January 12, 2016

4 Things to Know Before Acquiring a Vacation Rental Company

Looking to grow in 2016? If so, the big question then becomes “How?” Will it be through organic growth? Acquisitions? For many a rental manager the answer is both, but given the high attendance at the sessions this past year at the Annual VRMA Conference in New Orleans, M&A is on companies’ radars more now than ever before. Should it be?

Here are four things to consider before buying a vacation rental company.

1. Know your odds.

On the surface, acquiring a company appears to be your fastest, easiest, and cheapest path to accelerating your growth. Dig deeper, however, and the truth is murkier. Rather than being a surefire route to success, it turns out M&As are more likely to fail than succeed. That’s right, a recent Harvard Business Review report found that an astonishing 70-90% of M&A deals fail. You are nearly nine times as likely to fail on your acquisition as you are to succeed on it. If so, why do so many companies continue down this tried and true path to failure?

The simplest answer is psychological, and it’s called “illusory superiority.” It is the same reason the vast majority of people think they are better than average drivers, when by definition half of all drivers must be below average. “Sure,” people think, “90% of deals like this are failures, but I will be in that other 10%.” And you know what? 10% of the time they are right. I am not in anyway saying I am immune to such thinking. After all, I looked at the rate of failures of startups (again, 90%), and thought: “Of course I’ll be in the other 10%!” No one is safe; it’s human nature.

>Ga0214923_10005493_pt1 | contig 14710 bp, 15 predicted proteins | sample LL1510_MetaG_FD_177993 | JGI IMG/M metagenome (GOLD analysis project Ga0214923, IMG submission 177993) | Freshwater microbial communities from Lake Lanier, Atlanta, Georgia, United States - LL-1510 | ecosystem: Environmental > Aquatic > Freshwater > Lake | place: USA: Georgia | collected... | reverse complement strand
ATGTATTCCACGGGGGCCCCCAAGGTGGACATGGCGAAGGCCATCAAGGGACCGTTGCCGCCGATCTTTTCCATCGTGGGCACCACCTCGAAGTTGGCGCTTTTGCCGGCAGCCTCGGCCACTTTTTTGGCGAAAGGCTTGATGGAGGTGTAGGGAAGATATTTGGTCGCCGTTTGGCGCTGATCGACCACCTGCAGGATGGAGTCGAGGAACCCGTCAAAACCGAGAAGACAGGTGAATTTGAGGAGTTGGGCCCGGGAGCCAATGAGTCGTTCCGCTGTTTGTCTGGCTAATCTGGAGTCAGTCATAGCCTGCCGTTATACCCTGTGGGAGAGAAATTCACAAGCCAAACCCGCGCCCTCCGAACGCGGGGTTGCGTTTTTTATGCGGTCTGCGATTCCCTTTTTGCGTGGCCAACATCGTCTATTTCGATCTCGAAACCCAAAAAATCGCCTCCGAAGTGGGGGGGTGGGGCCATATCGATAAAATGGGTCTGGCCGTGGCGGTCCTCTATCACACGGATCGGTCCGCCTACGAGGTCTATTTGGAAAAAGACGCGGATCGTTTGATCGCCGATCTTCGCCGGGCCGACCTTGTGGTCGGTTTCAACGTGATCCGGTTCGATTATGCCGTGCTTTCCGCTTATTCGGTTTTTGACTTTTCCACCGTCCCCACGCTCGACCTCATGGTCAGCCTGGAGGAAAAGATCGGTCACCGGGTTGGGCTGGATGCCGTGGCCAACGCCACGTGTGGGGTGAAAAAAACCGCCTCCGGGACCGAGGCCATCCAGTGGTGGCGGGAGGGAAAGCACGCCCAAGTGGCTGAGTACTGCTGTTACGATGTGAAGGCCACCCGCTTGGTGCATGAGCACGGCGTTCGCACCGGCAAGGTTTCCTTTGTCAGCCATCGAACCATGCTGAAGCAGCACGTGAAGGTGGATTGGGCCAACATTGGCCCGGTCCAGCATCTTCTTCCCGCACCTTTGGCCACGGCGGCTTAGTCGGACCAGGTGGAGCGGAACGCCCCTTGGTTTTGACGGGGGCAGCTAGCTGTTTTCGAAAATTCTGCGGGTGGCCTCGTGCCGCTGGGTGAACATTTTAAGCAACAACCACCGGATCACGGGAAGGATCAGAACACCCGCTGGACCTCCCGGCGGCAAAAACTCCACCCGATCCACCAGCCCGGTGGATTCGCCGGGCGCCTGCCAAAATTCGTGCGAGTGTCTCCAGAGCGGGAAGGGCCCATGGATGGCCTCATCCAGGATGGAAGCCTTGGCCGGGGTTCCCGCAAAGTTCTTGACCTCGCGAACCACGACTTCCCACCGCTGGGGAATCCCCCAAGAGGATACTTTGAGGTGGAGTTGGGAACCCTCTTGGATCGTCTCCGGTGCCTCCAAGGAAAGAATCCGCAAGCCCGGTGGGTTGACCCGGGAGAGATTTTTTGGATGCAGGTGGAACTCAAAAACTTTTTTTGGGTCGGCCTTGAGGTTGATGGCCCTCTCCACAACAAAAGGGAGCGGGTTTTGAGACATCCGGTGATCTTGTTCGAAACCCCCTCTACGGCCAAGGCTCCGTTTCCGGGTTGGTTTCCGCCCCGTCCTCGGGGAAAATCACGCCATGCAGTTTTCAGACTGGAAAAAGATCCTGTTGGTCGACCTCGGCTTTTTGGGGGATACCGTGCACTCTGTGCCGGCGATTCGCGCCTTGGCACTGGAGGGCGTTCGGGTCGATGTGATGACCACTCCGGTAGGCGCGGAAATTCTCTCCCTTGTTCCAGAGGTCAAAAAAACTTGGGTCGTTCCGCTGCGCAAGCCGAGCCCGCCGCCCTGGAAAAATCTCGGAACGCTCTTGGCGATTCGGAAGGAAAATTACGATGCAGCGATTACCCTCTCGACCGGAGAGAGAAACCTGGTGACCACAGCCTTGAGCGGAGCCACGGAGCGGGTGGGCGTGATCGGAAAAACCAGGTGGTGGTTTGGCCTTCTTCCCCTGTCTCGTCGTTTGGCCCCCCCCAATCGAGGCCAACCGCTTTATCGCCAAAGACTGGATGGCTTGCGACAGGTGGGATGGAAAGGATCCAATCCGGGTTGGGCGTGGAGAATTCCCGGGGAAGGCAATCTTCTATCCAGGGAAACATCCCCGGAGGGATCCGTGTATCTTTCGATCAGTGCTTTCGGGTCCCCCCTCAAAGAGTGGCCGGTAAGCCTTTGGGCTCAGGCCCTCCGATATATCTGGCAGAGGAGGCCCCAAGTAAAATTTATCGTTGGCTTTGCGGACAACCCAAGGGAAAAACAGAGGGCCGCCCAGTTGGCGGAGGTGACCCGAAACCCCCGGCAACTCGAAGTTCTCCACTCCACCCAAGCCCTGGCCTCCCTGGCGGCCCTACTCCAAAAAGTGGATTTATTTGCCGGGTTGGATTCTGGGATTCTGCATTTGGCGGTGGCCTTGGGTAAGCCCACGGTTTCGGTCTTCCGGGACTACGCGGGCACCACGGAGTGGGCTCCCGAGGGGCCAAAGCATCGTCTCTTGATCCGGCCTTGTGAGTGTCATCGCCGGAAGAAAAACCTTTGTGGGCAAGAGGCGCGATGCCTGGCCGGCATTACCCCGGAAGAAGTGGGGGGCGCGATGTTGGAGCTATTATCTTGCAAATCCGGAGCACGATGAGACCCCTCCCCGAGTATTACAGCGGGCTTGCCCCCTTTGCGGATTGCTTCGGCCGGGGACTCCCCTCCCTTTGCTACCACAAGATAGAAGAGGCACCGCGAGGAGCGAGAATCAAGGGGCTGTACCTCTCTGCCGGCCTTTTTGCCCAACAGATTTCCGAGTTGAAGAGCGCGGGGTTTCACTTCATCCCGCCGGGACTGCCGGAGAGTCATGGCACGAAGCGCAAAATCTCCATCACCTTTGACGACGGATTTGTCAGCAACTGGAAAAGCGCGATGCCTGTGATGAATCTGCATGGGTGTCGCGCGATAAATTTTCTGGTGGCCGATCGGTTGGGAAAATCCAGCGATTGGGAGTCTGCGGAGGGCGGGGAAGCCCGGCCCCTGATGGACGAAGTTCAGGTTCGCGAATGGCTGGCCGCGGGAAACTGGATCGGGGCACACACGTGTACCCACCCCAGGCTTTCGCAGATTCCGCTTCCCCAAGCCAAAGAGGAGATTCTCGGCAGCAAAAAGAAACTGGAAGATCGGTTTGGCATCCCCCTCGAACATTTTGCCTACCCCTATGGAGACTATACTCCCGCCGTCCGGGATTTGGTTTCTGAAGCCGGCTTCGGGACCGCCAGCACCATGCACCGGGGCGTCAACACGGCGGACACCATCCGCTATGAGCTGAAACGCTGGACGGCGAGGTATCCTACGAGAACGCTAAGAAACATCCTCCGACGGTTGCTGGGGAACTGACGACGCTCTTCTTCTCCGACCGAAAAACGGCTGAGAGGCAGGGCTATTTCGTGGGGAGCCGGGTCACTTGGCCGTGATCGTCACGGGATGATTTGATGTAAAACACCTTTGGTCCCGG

2. It’s not always a quick solution.

How about for those 10% that “succeed.” Is M&A the right path for them? Again, the answer is not clear cut. Is an acquisition really faster than the alternative? Between identifying a target, convincing that target to sell to you (potentially having to outbid competitors in the process), closing the deal, and then integrating the company, how much time does it actually take for this “quick” solution?

3. It might not be easy.

Is it “easier” than your alternatives? Again, it depends. Maybe the company you are acquiring not only uses your exact same owner agreement, but has the exact same culture as you as well. Integrating homeowners into your program is a dream, and every employee you just added through the acquisition fits seamlessly into your day-to-day work environment. Great! That was easy. But how often do you think either of those things are true, much less both at the same time?

4. It could cost you.

And finally there is the cost. After factoring in the premium you had to pay to get the owner to sell, the legal fees, and the opportunity cost of the time and attention you put to the deal that could have been put to other uses, is acquisition really the most cost efficient path to growth? On the first metric alone, the purchase price paid, I consistently hear of acquirers paying anywhere from $4,000 to $10,000 per home acquired. I have less personal insight into the cost of rental managers’ normal organic channels, but I can say that managers using Rented.com on average pay closer to $2,000 for each home they add through us, and the opportunity cost is typically much less since our time to on-boarding the property is half or less what it normally takes them to add homes.

This is not all meant to be a pitch for Rented.com. There are times when we might be the right answer. There are other times that a manager’s own organic sales channels are the right answer. And there may be other times when M&A is the right answer. All I am advocating is that more people look at the alternatives, and the total cost of each, before assuming any one of these channels is automatically the best one.

Have you considered buying another vacation rental company? Let us know in the comments below!

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